My search for NVR literature on this topic located only one article which was by Haim Omer and Dan Dulberger, ‘Helping Parents Cope with Suicide Threats: An Approach Based on Nonviolent Resistance, Family Process 54:559–575, 2015’. In this blog I share some of the key ideas from this article that struck a chord with me and were used in my NVR practice.
In a recent blog for this website, I talked about the early stages of NVR therapy with parents, focussing on the common factors in therapy as a means of assisting newly trained NVR practitioners to value their existing skills and abilities alongside their newer NVR training. I am involved with training many practitioners at Foundation level NVR and then continue to support a significant number through more Advanced training and sometimes act as a supervisor. I often get asked questions around how to introduce NVR to parents and how to distil the ideas into simple, understandable, manageable concepts. I think this is where a therapist’s own creativity is to be encouraged. I enjoy very much when practitioners in training are asked to devise their own NVR ‘maps’ for example. We trainers at PPUK have seen so many great imaginative ‘maps’ where practitioners have put the NVR concepts into pictures and words that encapsulate the key principles and methods so beautifully.
I want to open this reflective piece with a disclaimer…I am not a specialist; I do not have any professional training or qualifications in the arenas of navigating pregnancy and birth. Nor am I an “expert” in becoming a parent, if anything, my own experiences have led me to the conclusion that this does not exist. The following is a reflective account of my own experience of traversing pregnancy and the safe delivery of my beautiful baby boy, shared through the lenses and privileges of my own Social GRACES, on the off chance that someone else may find it helpful. It is about how I believe that my experiences of NVR have coloured and shaped my internal and external worlds, which positively impacted my pregnancy and birth. At its core it is about my belief that NVR is a psyche, and my curiosity about the potential for a movement where there were opportunities to learn about and experience the NVR position in the relationships, we share with ourselves and our own worlds before it is “needed” in our relationships with others.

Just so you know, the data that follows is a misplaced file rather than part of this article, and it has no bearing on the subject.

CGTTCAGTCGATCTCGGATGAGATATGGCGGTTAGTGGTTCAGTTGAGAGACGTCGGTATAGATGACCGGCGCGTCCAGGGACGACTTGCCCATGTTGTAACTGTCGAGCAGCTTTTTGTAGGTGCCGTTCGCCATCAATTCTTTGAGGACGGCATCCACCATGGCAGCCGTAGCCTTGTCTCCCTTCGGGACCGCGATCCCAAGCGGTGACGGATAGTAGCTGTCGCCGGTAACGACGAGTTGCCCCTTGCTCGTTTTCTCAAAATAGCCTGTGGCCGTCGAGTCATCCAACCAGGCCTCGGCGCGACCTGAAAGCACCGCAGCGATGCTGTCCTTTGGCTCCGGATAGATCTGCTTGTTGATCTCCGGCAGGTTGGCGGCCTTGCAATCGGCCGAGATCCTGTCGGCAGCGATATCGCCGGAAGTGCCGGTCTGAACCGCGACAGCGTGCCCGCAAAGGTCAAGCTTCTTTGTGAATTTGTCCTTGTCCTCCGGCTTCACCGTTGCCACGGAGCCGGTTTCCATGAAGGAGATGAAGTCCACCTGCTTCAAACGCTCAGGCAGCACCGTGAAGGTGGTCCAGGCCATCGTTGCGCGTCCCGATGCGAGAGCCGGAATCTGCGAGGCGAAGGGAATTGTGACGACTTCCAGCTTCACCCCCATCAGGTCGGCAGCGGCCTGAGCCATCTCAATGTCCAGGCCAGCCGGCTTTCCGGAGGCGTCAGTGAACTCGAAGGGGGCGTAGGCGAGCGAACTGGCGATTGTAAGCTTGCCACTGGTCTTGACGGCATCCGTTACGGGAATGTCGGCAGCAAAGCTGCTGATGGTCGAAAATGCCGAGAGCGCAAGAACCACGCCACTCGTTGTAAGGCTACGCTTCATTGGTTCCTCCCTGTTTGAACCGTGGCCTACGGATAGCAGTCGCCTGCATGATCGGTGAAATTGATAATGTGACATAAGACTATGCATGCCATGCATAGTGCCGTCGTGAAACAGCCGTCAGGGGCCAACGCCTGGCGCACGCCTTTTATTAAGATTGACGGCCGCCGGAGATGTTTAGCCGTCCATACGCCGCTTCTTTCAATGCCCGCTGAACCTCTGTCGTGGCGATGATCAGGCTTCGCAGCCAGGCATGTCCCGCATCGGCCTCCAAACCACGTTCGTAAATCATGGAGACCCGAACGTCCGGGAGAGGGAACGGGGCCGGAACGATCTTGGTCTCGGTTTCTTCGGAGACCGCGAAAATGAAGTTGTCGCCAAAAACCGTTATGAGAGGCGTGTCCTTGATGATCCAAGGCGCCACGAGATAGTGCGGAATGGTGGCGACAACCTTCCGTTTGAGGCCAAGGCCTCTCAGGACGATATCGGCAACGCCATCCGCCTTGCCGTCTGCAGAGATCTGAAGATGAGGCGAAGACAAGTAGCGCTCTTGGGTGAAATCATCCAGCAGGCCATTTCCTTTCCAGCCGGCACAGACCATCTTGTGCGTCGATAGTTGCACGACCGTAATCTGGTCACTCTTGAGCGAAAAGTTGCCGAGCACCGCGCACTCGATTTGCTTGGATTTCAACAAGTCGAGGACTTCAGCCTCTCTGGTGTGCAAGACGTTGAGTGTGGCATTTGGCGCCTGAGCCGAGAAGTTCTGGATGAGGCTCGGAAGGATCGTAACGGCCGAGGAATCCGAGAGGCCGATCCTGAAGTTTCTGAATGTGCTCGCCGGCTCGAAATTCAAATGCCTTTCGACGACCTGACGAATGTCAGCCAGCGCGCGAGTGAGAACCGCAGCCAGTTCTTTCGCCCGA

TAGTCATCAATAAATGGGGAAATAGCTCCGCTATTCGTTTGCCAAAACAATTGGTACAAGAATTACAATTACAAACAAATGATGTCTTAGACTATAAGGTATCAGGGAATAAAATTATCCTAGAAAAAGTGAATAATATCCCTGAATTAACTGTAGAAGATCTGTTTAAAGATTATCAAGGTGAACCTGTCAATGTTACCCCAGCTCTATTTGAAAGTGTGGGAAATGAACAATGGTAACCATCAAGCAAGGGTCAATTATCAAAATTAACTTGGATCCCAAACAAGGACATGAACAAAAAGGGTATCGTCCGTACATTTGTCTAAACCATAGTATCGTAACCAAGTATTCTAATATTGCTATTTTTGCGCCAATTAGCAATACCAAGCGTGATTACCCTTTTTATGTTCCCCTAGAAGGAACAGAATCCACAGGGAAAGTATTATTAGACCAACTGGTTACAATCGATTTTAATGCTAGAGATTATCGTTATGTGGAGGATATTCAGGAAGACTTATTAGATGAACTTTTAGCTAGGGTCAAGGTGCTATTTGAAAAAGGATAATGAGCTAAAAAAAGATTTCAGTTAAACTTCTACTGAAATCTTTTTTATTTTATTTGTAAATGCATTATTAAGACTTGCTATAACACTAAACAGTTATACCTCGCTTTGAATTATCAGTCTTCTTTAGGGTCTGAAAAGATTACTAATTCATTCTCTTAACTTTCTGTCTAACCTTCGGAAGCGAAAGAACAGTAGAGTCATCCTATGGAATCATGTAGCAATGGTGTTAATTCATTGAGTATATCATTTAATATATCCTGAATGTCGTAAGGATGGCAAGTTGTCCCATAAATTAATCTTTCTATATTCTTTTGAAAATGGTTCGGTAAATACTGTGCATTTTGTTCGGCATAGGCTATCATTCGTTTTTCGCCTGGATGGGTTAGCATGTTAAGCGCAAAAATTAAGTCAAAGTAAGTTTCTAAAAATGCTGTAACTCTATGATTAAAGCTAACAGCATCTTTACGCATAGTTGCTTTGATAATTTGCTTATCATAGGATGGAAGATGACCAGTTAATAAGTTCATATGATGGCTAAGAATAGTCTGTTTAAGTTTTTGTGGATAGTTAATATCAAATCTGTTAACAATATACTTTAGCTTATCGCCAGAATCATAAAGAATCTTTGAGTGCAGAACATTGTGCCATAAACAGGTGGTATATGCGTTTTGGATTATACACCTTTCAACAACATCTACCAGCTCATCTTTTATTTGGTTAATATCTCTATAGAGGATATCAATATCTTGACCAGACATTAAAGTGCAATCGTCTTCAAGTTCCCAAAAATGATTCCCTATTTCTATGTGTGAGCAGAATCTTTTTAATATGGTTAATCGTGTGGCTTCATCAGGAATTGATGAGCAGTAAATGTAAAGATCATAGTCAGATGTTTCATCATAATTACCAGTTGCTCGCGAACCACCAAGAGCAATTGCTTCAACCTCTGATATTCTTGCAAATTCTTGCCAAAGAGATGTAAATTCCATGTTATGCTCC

My experience of completing the Accreditation Module in NVR has been both enriching and inspiring.
As a clinical psychologist working in children’s social care, I was struck by the levels of violence and controlling behaviours within the context of child-parent relationships. I felt out of my depth and turned to NVR with healthy scepticism and hope. I have not since turned back – except when reflecting of course 😉
To me, it has always felt intuitive and necessary to take account of relational dynamics when working towards contextualised understandings of difficulty or distress. It is therefore perhaps not surprising that within both my individual practice and wider systems work, NVR has become my most valued position from which to influence and resist.
This morning my son and I scooted to school together – him on his scooter, me on mine. As we reach the busy main road, we wait together to cross and then chat happily for the rest of the way until parting company at the school gates. It was a calm, safe journey where he was regulated and content. On my way home, I celebrated this as a win – inwardly smiling at his confidence and the connection we shared.
Casting my mind back a year ago, I recall a school run where at the same busy main road, he hadn’t responded to my instruction to wait and pushed out into the road on his scooter. I put my arm out to keep him safe. Eventually we crossed safely and made it to school. Reflecting back there was a distinct lack of safety and perhaps even a ‘disconnect’ in our relationship.
I always knew being a parent would be about sacrifice and patience, about giving, and about providing for my child.
My love provides the setting and context for my child to learn, grow and flourish to develop in a loving, caring and nurturing home. I provide the space in my home and in my life. Physical and practical things like the bedroom, the clothes, the toys, tasty food, the early mornings, the broken nights, clearing the snot and the poo…and then creating memories, first events, days out, holidays and safe learning through exploring and boundary setting.
What if with all of this, the child still struggles to engage in the way I had expected, or engage at all, or even rejects it. What else can my love provide?